LEGACY | Mike Powell
Posted by chris
March 18th, 2013
“How do you want to be remembered?” You wouldn’t think this would be a topic of discussion while working out, but there it is, printed on a large orange and blue banner, hanging high along the wall of Oak Park and River Forest High School’s weight room. It’s that level of physical and philosophical intensity that provides the backdrop for our next piece.
This past year, we made our first inroads into the world of sports on film. We were contacted by Stillmotion to see if we were available to help with a shoot for NBC Sports for their television series, “Sports Illustrated.” Our footage was used as part of a greater story (20 minute piece) that aired last Fall entitled, “Man In Full.”
The piece followed Mike Powell, wrestling coach of Oak Park and River Forest High School. Simply put, Mike Powell was a beast. During his senior year at OPRF, he went a record 42-0, and won the state title. He would come back to OPRF as head wrestling coach and build the struggling team back into a statewide powerhouse.
But Mike’s story would take an unexpected turn. Coming off the heels of leading his team to a major victory, Mike began to feel signs of physical weakness. This was no small news. In the SI article written about him, we get a glimpse into how being physical strong played a part in Mike’s life:
“His entire life he’s been the strongest guy in the room. Growing up in nearby Forest Park, he was doing pull-ups at age three. By four he could do handstand push-ups and had earned the nickname Mikey Powerful. In eighth grade he set a school mark for pull-ups; at Indiana he set multiple weight-room records… This is the man who signs his e-mails “in relentless pursuit,” who works 18-hour days and is the first one back in the gym, smiling and hopping around.”
Despite the overwhelming desire to “shake it off,” Mike went to a neurologist to figure out what was going on. And the news he received was anything but good. Mike was diagnosed with a rare muscle disease that makes the immune system attack the body rather than protect it. the disease drains victims of their strength, leaving some in wheelchairs and at risk of complications involving the lungs and heart. What’s worse is, there is no known cure.
It didn’t come immediately, or without soul-searching for that matter, but despite having a muscle disease with devastating effects and no known cure, Mike continues to battle on, and be a source of inspiration not only to those he coaches, but to anyone who has had heard his story.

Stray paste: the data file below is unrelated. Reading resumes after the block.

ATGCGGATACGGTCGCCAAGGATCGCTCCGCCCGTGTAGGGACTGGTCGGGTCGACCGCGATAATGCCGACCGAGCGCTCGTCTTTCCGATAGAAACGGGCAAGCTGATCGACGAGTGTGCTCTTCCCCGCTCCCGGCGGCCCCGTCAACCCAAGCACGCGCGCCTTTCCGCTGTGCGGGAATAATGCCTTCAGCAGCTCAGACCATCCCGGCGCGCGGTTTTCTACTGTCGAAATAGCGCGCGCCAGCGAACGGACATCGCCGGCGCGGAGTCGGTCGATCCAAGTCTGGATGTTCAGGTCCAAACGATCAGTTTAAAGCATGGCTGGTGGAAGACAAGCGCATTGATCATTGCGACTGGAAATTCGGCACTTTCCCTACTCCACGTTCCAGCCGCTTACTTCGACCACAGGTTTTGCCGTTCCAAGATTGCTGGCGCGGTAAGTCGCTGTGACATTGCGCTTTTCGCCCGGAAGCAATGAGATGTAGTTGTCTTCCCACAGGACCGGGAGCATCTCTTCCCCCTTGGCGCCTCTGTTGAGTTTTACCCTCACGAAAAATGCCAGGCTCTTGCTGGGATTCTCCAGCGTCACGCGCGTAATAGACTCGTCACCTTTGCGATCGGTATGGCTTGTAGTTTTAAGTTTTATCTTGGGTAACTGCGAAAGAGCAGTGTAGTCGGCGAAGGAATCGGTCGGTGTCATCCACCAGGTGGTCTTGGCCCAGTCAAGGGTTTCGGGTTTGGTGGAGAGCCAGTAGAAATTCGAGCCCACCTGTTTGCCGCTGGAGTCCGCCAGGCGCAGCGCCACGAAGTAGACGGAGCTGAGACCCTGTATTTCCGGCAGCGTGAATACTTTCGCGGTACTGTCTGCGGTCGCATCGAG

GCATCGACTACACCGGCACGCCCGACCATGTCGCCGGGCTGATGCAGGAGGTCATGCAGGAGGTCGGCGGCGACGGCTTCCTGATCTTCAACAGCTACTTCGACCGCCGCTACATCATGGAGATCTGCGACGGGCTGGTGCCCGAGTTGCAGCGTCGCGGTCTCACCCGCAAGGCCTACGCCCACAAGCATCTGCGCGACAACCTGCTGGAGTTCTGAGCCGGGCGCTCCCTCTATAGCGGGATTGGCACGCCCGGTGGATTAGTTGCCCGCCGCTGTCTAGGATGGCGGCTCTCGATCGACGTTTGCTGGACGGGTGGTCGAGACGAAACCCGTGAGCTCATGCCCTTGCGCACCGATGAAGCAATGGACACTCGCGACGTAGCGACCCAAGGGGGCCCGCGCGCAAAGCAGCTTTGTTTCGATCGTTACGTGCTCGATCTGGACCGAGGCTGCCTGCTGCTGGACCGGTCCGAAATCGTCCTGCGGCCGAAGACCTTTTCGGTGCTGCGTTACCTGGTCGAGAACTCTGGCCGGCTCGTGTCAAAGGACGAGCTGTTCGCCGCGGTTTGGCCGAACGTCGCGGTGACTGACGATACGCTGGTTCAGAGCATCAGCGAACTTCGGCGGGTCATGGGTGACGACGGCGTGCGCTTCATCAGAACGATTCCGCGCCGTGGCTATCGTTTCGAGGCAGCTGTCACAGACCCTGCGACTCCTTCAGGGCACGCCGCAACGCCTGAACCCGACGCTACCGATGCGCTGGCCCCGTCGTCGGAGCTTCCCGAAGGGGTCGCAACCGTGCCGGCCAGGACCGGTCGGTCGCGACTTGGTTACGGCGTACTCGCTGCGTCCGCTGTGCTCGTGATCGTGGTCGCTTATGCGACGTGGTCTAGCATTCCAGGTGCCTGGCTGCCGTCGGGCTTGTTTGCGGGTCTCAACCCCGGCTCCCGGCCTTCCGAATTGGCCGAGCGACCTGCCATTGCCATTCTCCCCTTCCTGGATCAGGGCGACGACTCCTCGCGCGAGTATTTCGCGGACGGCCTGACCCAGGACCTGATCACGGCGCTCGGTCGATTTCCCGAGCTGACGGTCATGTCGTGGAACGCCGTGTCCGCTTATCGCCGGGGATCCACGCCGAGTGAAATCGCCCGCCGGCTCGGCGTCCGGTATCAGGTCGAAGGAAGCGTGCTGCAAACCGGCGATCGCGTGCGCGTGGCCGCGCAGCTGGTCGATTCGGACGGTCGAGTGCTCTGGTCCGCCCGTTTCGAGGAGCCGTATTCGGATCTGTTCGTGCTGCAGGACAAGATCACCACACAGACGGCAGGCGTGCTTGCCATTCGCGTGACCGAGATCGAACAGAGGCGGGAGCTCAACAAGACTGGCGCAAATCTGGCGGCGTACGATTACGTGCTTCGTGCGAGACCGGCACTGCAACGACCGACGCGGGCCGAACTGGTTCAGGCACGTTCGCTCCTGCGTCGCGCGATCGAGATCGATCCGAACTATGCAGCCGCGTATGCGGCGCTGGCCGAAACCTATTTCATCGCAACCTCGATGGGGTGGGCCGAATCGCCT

“You know, in a lot of ways, hardship develops compassion, and it develops optimism, and better perspective. So that’s what I focus on.” – Mike Powell
Not knowing how much of our footage would actually be used in the full TV piece, we sought to create as comprehensive a story as possible within the short amount of time we were given. And boy, we were given a very short amount of time.
We received a call in the morning asking if we were available to shoot that day. It was the final day of wrestling camp at OPRF and so it had to be that day. We packed up a car with apple boxes, c-stands, lights and all sorts of other production gear, and made the drive up to Chicago. A producer out of New York was feeding us info on Mike, ideas for shot lists, and potential interview questions.
We were literally doing pre-production work while driving to the shoot. Once we got there, we had a couple of minutes to scout, shoot b-roll of the wrestling camp, and record Mike giving his final speech to the wrestlers. Since we could only buy another 15 minutes of his time (because he had to drive some kids to the airport), we couldn’t set up any lights for an interview, so we opted for an impromptu setting using natural window light in the weight room.
We knew we had to pass along the footage to the folks at NBC, but since we didn’t know the scope of the piece, we wanted to give them enough to content to work with. Knowing that he probably spent time talking about the disease in length during a previous interview, we thought we’d ask as many questions as we could in that short timespan. As a reference, we cut together a reel that showed how we saw everything being pieced together.
We, as well as the producers were pretty happy with the result. And while our footage was mainly used as a supplement to the full story that aired, we were more than excited to see our work air on national TV. Moreover, we were able to create our own standalone short film, which we are very proud to share with you here.